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Drive Planned to Cut Flow of Drugs From Mexico

June 06, 1986|ROBERT L. JACKSON | Times Staff Writer

WASHINGTON — Federal officials, alarmed by a growing influx of drugs across the Mexican border, are planning a new initiative in which hundreds of law enforcement officers from five U.S. agencies will be added to patrols along the border.

In disclosing the plans Thursday, Treasury Department officials who are coordinating the program refused to say how soon it will begin or what techniques will be employed. But the anti-smuggling drive will include aircraft and a variety of new detection devices, they said.

To Try to Halt Aliens

To a lesser extent, the new complement of agents along the 2,200-mile border will also seek to curtail arms trafficking, illegal immigration and related criminal activity, officials said.

The program will resemble that of the interagency South Florida Drug Enforcement Task Force, whose agents blanketed the Miami area in 1981 and were assisted by the Air Force and Navy. Officials said that the Southwest border program results, in part, from the fact that many Latin American drug smugglers have found it is easier to bring narcotics across the Mexican border--particularly into Texas--than into the heavily policed Florida peninsula.

However, the success of interagency narcotics task forces has not always been apparent. Three years ago, the White House created six such units to cover the Southern borders from Florida to California, but congressional studies of their work have largely been critical.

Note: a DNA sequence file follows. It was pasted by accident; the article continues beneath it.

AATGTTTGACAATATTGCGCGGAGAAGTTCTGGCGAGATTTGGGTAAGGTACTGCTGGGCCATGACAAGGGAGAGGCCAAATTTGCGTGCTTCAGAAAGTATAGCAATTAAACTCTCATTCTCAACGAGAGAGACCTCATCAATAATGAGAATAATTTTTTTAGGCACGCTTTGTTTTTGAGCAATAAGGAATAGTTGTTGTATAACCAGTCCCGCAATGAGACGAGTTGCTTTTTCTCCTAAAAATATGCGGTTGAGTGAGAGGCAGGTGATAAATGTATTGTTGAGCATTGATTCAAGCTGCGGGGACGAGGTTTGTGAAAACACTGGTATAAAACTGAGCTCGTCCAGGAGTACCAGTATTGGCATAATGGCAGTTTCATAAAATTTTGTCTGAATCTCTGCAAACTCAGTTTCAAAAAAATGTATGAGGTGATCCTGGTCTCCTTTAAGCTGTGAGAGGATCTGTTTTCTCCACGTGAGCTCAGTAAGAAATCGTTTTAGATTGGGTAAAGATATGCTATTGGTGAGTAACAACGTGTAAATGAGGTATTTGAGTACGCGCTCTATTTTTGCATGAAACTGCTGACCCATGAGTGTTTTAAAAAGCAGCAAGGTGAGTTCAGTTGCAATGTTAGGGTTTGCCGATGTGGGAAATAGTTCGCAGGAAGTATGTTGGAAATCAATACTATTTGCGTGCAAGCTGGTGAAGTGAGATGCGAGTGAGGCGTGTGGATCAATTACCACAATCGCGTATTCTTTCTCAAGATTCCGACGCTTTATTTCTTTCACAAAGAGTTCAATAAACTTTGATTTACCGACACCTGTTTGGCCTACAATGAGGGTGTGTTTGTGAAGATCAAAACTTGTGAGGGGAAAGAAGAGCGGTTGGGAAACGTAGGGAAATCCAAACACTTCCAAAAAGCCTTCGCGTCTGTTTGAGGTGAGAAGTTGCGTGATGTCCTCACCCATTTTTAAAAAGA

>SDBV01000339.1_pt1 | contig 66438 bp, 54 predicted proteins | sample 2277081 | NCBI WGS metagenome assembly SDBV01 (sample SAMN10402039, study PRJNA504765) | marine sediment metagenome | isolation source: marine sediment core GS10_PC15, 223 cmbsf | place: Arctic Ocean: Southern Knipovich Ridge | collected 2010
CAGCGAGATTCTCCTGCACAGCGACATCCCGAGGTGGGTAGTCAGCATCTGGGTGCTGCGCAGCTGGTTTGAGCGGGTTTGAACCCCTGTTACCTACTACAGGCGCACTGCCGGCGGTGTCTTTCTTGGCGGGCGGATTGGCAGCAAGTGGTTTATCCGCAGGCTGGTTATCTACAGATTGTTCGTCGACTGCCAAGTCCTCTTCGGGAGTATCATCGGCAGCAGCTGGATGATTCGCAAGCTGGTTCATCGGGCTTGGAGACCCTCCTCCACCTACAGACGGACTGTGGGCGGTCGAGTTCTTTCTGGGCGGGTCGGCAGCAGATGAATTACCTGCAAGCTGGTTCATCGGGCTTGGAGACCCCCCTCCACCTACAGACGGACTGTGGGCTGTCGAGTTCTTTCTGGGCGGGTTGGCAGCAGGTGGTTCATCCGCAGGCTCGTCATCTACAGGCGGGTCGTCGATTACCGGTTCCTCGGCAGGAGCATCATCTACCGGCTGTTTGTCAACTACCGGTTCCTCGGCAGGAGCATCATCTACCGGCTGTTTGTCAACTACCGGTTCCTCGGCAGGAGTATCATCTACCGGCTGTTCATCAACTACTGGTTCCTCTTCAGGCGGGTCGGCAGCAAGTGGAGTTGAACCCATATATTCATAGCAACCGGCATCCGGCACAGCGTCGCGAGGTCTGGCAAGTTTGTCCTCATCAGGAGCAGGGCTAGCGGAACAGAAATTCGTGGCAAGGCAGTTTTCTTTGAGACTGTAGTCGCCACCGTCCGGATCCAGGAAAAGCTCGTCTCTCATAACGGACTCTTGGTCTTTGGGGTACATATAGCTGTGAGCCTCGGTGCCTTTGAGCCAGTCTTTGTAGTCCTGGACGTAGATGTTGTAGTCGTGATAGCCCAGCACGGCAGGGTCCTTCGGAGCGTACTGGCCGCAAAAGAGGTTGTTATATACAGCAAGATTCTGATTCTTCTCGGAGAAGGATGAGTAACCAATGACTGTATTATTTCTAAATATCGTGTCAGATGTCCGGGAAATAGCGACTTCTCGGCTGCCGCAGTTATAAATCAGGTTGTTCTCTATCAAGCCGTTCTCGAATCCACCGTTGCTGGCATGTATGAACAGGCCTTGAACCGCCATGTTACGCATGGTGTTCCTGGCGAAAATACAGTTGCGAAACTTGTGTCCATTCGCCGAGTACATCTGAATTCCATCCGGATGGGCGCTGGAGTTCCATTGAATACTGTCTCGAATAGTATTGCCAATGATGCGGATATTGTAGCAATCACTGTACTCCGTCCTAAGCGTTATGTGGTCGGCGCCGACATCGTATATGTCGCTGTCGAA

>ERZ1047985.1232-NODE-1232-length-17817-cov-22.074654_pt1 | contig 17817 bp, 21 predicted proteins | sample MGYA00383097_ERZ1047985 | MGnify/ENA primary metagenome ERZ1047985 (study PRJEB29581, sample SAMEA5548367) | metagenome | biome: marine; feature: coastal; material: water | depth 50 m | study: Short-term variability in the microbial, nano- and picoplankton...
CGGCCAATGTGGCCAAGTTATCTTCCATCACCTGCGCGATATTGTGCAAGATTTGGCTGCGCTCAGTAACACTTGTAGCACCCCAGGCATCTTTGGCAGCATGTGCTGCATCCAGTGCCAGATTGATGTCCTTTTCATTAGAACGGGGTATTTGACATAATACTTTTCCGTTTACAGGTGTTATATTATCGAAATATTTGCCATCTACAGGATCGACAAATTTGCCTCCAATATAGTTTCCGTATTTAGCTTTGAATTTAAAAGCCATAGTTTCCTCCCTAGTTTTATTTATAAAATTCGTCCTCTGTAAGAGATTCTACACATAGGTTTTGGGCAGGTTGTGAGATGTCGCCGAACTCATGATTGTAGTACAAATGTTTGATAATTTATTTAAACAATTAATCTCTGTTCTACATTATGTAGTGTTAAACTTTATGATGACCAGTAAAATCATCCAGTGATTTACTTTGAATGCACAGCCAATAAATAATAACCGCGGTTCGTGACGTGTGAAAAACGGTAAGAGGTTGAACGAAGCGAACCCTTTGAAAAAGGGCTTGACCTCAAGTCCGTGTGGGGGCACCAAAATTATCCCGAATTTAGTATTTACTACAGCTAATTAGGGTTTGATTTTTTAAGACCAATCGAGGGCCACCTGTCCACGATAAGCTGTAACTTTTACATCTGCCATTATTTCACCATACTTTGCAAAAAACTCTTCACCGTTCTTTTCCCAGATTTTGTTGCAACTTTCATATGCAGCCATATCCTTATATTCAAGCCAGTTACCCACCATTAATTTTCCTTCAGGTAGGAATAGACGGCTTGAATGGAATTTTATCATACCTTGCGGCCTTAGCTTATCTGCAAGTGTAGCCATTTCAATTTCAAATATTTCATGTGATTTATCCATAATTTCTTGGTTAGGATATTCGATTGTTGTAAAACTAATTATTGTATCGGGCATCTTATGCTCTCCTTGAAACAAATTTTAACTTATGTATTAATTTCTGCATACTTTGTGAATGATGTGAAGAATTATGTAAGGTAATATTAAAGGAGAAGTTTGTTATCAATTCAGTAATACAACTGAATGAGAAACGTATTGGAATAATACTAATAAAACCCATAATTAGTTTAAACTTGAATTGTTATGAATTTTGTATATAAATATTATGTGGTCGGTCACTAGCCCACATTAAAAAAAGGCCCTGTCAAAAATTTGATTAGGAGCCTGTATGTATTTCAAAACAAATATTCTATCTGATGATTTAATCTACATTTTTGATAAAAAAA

Efforts Criticized

And, last year, the General Accounting Office, the investigative arm of Congress, said that the drug interdiction system "fell far short of what is needed to substantially reduce the flow of drugs into the country." Other congressional investigators have termed the system inefficient and uncoordinated.

The new Southwest initiative is being directed by Frank Keating, assistant Treasury secretary for enforcement, who has general supervision over the Customs Service and the Bureau of Alcohol, Tobacco and Firearms. Other agencies participating are the Immigration and Naturalization Service, the Drug Enforcement Administration and the Coast Guard.

Officials, who refused to be named, said that cocaine smuggling, mainly from Colombia, has increased across the Mexican border. In addition, they said, Mexico has become the largest supplier of heroin, marijuana and illegal amphetamines to the United States.

"Particularly alarming is the fact that many middle-class Americans are becoming addicted to heroin," one official said.

Mexican Stance in Doubt

The extent of Mexican cooperation with the new program remains uncertain. William von Raab, head of the Customs Service, which will lead the drive, suggested in Senate testimony on May 13 that Mexican authorities were involved in massive corruption linked to drug traffic. The Mexican government strongly protested that statement, which U.S. officials have since sought to tone down.

"Well, we can't unring that bell," one Treasury official said Thursday with an air of resignation. "But there's some hope that Willie's outburst may result in more cooperation from Mexican officials after all."

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